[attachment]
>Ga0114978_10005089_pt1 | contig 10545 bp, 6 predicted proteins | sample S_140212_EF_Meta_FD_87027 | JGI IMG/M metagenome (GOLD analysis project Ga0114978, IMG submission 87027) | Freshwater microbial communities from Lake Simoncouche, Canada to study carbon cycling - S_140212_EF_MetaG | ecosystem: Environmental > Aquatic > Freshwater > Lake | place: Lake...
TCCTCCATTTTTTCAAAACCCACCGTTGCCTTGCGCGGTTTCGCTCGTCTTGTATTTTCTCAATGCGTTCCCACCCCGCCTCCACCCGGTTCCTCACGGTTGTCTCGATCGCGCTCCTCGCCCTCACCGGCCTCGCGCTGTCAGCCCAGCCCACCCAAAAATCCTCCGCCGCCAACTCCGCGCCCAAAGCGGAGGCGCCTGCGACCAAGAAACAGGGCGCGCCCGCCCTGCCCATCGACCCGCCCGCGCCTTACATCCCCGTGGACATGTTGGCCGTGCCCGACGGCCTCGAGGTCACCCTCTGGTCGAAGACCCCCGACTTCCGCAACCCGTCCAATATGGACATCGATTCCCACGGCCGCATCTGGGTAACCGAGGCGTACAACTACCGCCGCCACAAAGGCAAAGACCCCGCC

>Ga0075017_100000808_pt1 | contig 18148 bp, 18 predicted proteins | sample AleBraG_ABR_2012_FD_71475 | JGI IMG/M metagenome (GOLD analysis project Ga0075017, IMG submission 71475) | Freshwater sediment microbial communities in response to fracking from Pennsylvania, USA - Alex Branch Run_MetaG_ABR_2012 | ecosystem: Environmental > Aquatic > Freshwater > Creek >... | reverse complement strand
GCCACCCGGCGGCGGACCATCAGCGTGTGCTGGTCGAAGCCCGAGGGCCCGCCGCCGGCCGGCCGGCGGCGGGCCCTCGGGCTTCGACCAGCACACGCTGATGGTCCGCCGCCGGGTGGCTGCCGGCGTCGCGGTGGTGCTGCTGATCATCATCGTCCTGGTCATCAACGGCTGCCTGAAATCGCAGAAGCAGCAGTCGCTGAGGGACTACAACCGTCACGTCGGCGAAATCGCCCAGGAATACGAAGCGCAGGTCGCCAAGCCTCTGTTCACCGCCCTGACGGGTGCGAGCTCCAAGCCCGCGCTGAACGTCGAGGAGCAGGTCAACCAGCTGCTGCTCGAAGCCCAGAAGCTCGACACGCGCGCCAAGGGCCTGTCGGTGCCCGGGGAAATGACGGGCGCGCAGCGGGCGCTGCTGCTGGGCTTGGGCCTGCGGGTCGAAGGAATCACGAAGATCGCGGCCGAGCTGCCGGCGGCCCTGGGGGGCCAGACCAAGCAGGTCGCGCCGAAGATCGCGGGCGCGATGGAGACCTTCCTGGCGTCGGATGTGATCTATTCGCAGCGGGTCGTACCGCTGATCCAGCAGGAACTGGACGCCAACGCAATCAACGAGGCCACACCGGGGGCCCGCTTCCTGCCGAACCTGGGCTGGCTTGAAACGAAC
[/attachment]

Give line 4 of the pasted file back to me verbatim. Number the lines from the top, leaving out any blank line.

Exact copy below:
GCCACCCGGCGGCGGACCATCAGCGTGTGCTGGTCGAAGCCCGAGGGCCCGCCGCCGGCCGGCCGGCGGCGGGCCCTCGGGCTTCGACCAGCACACGCTGATGGTCCGCCGCCGGGTGGCTGCCGGCGTCGCGGTGGTGCTGCTGATCATCATCGTCCTGGTCATCAACGGCTGCCTGAAATCGCAGAAGCAGCAGTCGCTGAGGGACTACAACCGTCACGTCGGCGAAATCGCCCAGGAATACGAAGCGCAGGTCGCCAAGCCTCTGTTCACCGCCCTGACGGGTGCGAGCTCCAAGCCCGCGCTGAACGTCGAGGAGCAGGTCAACCAGCTGCTGCTCGAAGCCCAGAAGCTCGACACGCGCGCCAAGGGCCTGTCGGTGCCCGGGGAAATGACGGGCGCGCAGCGGGCGCTGCTGCTGGGCTTGGGCCTGCGGGTCGAAGGAATCACGAAGATCGCGGCCGAGCTGCCGGCGGCCCTGGGGGGCCAGACCAAGCAGGTCGCGCCGAAGATCGCGGGCGCGATGGAGACCTTCCTGGCGTCGGATGTGATCTATTCGCAGCGGGTCGTACCGCTGATCCAGCAGGAACTGGACGCCAACGCAATCAACGAGGCCACACCGGGGGCCCGCTTCCTGCCGAACCTGGGCTGGCTTGAAACGAAC